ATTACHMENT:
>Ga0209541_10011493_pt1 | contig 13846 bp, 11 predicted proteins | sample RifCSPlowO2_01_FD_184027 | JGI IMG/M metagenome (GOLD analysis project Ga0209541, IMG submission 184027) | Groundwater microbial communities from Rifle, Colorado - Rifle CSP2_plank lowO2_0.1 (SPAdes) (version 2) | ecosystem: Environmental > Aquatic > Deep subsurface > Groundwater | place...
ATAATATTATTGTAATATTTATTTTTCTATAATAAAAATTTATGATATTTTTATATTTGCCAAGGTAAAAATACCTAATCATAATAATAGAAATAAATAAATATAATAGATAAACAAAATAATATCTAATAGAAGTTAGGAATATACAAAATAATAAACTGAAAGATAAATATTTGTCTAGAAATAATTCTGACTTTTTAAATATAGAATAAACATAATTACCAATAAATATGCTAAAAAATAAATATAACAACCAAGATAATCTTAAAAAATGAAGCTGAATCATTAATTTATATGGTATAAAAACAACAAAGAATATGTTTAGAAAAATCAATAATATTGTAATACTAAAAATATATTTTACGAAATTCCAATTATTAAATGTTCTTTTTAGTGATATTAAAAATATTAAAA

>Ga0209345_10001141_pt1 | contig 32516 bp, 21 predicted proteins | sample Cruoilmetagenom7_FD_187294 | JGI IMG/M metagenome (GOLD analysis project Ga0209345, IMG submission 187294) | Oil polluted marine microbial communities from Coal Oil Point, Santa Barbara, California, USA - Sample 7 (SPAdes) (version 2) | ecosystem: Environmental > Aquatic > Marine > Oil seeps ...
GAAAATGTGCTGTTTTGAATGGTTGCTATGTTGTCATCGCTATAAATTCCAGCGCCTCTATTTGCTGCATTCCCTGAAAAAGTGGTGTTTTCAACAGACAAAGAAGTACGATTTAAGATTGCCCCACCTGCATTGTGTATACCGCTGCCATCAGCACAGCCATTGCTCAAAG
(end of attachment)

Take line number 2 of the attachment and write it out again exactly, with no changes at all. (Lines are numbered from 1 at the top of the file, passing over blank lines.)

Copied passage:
ATAATATTATTGTAATATTTATTTTTCTATAATAAAAATTTATGATATTTTTATATTTGCCAAGGTAAAAATACCTAATCATAATAATAGAAATAAATAAATATAATAGATAAACAAAATAATATCTAATAGAAGTTAGGAATATACAAAATAATAAACTGAAAGATAAATATTTGTCTAGAAATAATTCTGACTTTTTAAATATAGAATAAACATAATTACCAATAAATATGCTAAAAAATAAATATAACAACCAAGATAATCTTAAAAAATGAAGCTGAATCATTAATTTATATGGTATAAAAACAACAAAGAATATGTTTAGAAAAATCAATAATATTGTAATACTAAAAATATATTTTACGAAATTCCAATTATTAAATGTTCTTTTTAGTGATATTAAAAATATTAAAA